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Anemia and Hidradenitis Suppurativa: How Can They Worsen Fatigue?

Posted on May 18, 2022
Medically reviewed by
Ariel D. Teitel, M.D., M.B.A.
Article written by
Kristopher Bunting, M.D.

Fatigue and anemia are common symptoms of chronic diseases like hidradenitis suppurativa (HS), also called acne inversa. HS causes small, painful lumps to form under the skin. Anemia is a well-known cause of fatigue, but it can also be a sign of disease activity in HS and other inflammatory diseases. Learning more about the connections between anemia, fatigue, and HS can help people with HS to better address these issues and improve their quality of life.

What Is Anemia?

Anemia occurs when the blood is unable to carry enough oxygen to meet the body’s needs. When someone has anemia, they have low levels of hemoglobin in their blood. Hemoglobin is the protein that red blood cells (RBCs) use to carry oxygen throughout the body.

Research tells us that the prevalence (how common a condition is) of anemia in HS is high. As many as 40 percent of people with HS have anemia, with men and African American individuals having the greatest increased risk of developing anemia with HS. Other studies have shown that people with HS are about six times more likely to have anemia than the general population. Anemia may also be a mark of worsening disease activity in those with severe HS.

Symptoms of Anemia

Symptoms of all types of anemia can include:

  • Fatigue (most common symptom)
  • Weakness
  • Shortness of breath
  • Dizziness or lightheadedness
  • Fast or irregular heartbeat
  • Headaches
  • Pale or yellowish skin
  • Cold hands and feet
  • Chest pain

The more severe the anemia is, the more symptoms a person will have. People with very mild anemia may not experience any symptoms at all.

Iron-deficiency anemia (IDA) can cause additional symptoms including:

  • Sore or inflamed tongue
  • Brittle nails
  • Poor appetite
  • Pica (eating ice, clay, chalk, or other nonfood items)

How Is Anemia Diagnosed?

Anemia can only be diagnosed with a blood test. A complete blood count is used to measure hemoglobin levels and the number of red blood cells in the blood. Anemia is defined as having a hemoglobin level less than 13.5 grams per deciliter in men or 12 in women. Additional tests can help diagnose the type and cause of anemia, including blood tests for iron, folate (folic acid or vitamin B9), and vitamin B12 levels.

What Causes Anemia?

Anemia has several different causes, but the most common types of anemia seen with HS are iron-deficiency anemia and anemia of chronic disease (ACD).

Iron-Deficiency Anemia

IDA occurs when iron is not available to make hemoglobin for new red blood cells. This condition can occur due to not eating enough foods with iron, poor iron absorption in the gut, or blood loss. Researchers have also found that iron deficiency may make HS and other inflammatory skin diseases worse.

Iron levels and iron availability can be affected by chronic inflammation. IDA is common in women of childbearing age — menstrual bleeding, pregnancy, and breastfeeding can all contribute to IDA in women.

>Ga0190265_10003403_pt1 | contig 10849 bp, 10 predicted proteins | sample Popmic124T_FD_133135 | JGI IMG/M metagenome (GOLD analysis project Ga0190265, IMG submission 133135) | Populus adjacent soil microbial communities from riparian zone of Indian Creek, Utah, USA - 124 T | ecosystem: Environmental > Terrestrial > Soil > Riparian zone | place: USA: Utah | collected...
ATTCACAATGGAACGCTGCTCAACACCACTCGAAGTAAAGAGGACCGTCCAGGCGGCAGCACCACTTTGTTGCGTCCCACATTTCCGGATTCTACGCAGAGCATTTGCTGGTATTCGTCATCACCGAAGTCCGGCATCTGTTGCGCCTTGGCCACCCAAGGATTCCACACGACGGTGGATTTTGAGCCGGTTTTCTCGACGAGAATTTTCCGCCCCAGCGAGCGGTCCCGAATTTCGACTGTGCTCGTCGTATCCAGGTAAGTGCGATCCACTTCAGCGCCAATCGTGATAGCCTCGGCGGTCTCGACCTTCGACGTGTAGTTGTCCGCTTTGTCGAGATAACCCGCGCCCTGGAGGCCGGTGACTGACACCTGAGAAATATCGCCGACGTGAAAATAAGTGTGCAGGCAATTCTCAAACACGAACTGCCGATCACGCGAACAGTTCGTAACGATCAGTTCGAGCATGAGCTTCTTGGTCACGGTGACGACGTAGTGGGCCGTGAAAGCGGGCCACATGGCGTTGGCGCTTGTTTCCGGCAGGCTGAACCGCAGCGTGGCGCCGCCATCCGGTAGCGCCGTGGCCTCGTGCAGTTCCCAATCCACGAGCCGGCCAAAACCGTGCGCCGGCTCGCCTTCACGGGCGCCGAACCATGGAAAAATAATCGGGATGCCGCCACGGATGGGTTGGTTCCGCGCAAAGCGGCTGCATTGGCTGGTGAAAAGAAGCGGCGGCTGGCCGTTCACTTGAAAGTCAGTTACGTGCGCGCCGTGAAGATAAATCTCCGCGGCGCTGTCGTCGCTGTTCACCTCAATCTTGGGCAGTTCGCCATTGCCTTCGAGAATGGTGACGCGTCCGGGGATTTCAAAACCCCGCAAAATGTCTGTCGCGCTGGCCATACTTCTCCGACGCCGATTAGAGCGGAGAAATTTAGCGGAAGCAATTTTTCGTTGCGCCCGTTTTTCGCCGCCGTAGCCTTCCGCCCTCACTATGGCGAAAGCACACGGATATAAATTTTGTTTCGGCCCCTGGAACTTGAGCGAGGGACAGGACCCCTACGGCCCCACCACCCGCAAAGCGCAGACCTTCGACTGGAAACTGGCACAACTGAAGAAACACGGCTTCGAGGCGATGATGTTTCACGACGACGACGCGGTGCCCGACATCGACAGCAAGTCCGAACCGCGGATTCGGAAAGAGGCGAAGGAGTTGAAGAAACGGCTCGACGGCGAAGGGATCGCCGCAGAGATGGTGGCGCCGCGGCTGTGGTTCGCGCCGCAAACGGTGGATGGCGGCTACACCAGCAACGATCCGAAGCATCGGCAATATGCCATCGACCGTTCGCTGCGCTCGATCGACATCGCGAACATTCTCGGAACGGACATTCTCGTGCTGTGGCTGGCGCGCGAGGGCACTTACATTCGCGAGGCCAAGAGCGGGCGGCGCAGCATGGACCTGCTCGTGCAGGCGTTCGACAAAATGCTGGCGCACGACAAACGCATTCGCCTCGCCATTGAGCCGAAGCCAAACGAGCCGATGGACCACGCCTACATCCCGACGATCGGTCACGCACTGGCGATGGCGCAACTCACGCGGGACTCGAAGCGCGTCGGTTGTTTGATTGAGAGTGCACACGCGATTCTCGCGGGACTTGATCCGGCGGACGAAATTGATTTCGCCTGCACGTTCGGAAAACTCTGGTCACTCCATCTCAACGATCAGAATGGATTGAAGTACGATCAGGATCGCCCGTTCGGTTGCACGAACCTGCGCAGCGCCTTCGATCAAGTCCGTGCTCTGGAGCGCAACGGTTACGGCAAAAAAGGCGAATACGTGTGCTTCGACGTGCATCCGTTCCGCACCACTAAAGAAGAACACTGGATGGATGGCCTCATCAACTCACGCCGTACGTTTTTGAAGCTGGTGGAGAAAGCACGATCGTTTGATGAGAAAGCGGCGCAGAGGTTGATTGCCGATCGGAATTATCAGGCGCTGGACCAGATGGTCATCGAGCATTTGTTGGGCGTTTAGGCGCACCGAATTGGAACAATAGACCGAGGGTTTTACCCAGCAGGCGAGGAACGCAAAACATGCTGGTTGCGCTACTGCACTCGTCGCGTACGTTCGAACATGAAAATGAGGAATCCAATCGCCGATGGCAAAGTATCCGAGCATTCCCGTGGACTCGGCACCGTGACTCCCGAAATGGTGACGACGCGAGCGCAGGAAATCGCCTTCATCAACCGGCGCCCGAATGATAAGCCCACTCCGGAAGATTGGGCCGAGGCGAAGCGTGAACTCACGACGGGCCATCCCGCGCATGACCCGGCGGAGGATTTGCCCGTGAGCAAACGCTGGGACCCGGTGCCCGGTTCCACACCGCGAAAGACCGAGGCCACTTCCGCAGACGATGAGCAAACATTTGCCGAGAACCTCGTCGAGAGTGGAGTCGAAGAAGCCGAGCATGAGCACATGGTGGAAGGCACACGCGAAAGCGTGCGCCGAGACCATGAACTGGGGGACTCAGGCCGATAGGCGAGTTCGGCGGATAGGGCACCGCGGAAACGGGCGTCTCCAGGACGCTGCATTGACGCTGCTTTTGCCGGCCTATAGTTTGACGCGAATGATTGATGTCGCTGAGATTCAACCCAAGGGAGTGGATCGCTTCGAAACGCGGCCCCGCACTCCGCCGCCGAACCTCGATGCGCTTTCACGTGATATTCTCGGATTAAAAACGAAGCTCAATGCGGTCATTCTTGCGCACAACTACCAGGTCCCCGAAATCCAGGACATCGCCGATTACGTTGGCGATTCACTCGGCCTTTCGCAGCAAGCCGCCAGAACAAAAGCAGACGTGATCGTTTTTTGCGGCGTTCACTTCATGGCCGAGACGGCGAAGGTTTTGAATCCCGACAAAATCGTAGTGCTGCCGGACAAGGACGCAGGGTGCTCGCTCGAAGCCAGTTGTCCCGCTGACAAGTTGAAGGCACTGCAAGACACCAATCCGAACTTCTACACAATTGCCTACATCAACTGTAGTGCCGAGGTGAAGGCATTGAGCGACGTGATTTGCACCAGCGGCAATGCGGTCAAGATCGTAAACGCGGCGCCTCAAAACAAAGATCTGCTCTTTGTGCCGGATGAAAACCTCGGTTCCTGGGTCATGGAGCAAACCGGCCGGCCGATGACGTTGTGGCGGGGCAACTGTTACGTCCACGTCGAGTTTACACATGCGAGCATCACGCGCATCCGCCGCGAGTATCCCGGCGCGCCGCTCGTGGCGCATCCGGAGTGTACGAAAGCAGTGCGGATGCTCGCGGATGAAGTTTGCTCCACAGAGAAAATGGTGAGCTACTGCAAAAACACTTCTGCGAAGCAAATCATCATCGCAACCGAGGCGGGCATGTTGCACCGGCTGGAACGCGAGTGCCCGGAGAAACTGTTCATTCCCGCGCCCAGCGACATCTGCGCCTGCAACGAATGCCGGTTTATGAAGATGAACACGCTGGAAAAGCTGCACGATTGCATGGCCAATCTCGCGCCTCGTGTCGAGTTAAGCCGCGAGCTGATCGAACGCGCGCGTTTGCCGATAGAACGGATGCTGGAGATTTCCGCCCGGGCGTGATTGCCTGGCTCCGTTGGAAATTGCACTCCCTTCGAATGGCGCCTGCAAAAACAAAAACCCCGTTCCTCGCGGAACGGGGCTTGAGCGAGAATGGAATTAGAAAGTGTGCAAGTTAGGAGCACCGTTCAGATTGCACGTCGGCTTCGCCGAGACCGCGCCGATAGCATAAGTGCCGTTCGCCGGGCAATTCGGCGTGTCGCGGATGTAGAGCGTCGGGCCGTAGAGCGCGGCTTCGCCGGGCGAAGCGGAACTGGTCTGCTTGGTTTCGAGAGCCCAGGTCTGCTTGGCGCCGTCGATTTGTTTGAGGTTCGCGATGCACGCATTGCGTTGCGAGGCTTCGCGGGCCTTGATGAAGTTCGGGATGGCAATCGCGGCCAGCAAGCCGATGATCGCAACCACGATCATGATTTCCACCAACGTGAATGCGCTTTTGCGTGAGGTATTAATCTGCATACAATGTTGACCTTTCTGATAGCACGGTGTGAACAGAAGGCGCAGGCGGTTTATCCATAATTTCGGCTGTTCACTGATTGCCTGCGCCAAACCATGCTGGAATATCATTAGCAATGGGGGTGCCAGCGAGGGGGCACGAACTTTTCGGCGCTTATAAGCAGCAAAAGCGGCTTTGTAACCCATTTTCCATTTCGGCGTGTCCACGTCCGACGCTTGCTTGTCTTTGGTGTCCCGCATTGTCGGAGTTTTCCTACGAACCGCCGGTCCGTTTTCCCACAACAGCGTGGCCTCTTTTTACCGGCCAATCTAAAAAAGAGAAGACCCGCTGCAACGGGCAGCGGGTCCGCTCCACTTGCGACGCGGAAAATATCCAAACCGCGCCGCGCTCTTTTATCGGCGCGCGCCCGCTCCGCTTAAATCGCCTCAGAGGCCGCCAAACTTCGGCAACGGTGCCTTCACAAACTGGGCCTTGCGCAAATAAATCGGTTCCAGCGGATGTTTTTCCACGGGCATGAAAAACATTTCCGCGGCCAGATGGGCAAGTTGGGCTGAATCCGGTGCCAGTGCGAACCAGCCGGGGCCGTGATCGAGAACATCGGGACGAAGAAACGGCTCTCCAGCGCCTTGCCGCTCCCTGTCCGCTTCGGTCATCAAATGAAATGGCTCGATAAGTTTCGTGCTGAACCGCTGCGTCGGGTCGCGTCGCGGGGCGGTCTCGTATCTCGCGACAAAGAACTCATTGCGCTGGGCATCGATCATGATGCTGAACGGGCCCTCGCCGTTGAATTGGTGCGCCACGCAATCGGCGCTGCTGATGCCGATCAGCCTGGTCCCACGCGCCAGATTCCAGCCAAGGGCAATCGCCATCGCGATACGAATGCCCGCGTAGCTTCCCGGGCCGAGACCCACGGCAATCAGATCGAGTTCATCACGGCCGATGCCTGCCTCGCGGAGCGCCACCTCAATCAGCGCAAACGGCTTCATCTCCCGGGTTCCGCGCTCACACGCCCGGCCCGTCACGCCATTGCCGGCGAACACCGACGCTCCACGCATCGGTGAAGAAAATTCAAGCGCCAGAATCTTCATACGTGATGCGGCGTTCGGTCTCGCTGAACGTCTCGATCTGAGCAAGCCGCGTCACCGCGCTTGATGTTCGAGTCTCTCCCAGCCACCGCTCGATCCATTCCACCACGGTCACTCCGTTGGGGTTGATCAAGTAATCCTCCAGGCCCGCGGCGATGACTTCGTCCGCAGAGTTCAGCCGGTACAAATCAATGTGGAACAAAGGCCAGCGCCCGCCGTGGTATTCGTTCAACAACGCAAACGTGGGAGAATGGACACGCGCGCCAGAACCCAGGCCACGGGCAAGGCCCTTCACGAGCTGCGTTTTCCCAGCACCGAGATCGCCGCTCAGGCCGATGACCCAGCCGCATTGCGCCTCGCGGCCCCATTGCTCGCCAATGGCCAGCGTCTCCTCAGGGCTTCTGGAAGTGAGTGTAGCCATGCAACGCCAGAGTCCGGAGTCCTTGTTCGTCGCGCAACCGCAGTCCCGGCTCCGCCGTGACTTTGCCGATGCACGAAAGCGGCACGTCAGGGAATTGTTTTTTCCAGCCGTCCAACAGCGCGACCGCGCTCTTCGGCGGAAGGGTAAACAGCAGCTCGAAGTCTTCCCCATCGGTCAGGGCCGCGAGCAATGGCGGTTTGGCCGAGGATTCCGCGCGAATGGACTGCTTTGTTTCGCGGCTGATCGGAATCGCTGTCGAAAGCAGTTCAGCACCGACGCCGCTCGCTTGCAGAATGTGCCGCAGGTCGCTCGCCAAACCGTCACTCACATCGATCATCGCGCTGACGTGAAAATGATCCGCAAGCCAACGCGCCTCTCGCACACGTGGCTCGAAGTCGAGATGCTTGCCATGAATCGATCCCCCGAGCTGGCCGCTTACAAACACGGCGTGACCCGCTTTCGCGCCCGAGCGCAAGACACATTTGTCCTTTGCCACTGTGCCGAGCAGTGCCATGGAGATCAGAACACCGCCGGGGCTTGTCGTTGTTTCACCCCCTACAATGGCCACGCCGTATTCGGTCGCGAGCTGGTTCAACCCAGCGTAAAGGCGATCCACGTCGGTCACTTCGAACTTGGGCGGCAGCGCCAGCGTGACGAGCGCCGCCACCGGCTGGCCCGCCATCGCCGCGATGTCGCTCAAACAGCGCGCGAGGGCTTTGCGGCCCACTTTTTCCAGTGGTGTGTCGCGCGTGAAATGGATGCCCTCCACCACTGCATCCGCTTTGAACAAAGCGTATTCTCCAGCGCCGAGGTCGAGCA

Also, recent research has shown that most people with HS have abnormal iron metabolism (chemical reactions that maintain iron) that can lead to iron deficiency.

Anemia of Chronic Disease

ACD — also called anemia of inflammation — occurs in people with chronic illnesses. Diseases like HS that cause chronic inflammation are frequent causes of ACD. Autoinflammatory conditions and autoimmune diseases, such as spondyloarthritis and rheumatoid arthritis, are also common causes of ACD.

ACD prevents normal RBC production in several ways. Chronic inflammation can shorten the life span of RBCs. Chronic inflammation can also cause iron to accumulate in macrophages (white blood cells that destroy aging red blood cells), making it unavailable to create new hemoglobin.

Chronic inflammation can decrease iron availability by increasing levels of hepcidin (a hormone that controls iron storage and transport) due to high levels of proinflammatory cytokines — chemical messengers that promote inflammation.

The latest research shows that hepcidin levels help to identify the cause of anemia in people with HS. Additionally, other research from the American Journal of Clinical Pathology has shown that higher hepcidin levels indicate worse disease severity in HS. (HS is divided into three stages, based on how severe it is, called Hurley stages.)

Other Types of Anemia

Other types of anemia can occur with HS, including pernicious anemia and hemolytic anemia, which are rare but dangerous.

A deficiency in vitamin B12 causes pernicious anemia. In this type of rare anemia, antibodies from the immune system prevent the normal digestion of vitamin B12, which is needed to produce red blood cells.

Hemolytic anemia occurs when the body destroys red blood cells faster than it makes them. Autoimmune diseases can cause hemolytic anemia, such as Crohn’s disease — a possible comorbidity (conditions that occur together) of HS. Hemolytic anemia can also be a side effect of some medications. The antibiotic dapsone, sometimes used to treat HS, is known to cause hemolytic anemia in certain people.

How Does Anemia Affect myHSteam Members?

Some myHSteam members have mentioned that they have severe IDA with their HS. One member said, “I’m so anemic I have to get iron infusions every other week.”

Other myHSteam members have shared their experiences with fatigue and HS. Whether due to anemia or other causes, many people with HS live with fatigue. One member asked, “Has anyone experienced chronic fatigue with HS? I feel like I’m always exhausted.” Another member shared, “I can’t stand the fatigue and body aches.” And another team member lamented, “Fatigue is my biggest struggle, still.”

At least one member did not know that HS could cause fatigue. They said, “Up until today, I didn’t realize my fatigue could be caused by this condition, as my doctor never told me.”

Various members have noticed an association between worsening fatigue and flare-ups of HS lesions, which are known to go hand in hand with anemia. One member said, “I’m noticing that right before I have a flare-up, I have other symptoms like fatigue and body aches.” Another member shared, “These flares give me extreme fatigue.”

How Is Anemia Treated?